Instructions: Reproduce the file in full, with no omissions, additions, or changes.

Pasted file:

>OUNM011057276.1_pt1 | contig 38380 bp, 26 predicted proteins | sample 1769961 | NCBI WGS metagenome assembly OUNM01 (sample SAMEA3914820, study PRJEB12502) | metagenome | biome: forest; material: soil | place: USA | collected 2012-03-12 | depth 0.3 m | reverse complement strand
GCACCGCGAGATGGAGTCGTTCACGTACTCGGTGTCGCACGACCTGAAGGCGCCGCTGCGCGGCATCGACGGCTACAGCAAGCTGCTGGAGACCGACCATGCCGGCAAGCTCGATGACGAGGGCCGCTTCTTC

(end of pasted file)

>OUNM011057276.1_pt1 | contig 38380 bp, 26 predicted proteins | sample 1769961 | NCBI WGS metagenome assembly OUNM01 (sample SAMEA3914820, study PRJEB12502) | metagenome | biome: forest; material: soil | place: USA | collected 2012-03-12 | depth 0.3 m | reverse complement strand
GCACCGCGAGATGGAGTCGTTCACGTACTCGGTGTCGCACGACCTGAAGGCGCCGCTGCGCGGCATCGACGGCTACAGCAAGCTGCTGGAGACCGACCATGCCGGCAAGCTCGATGACGAGGGCCGCTTCTTC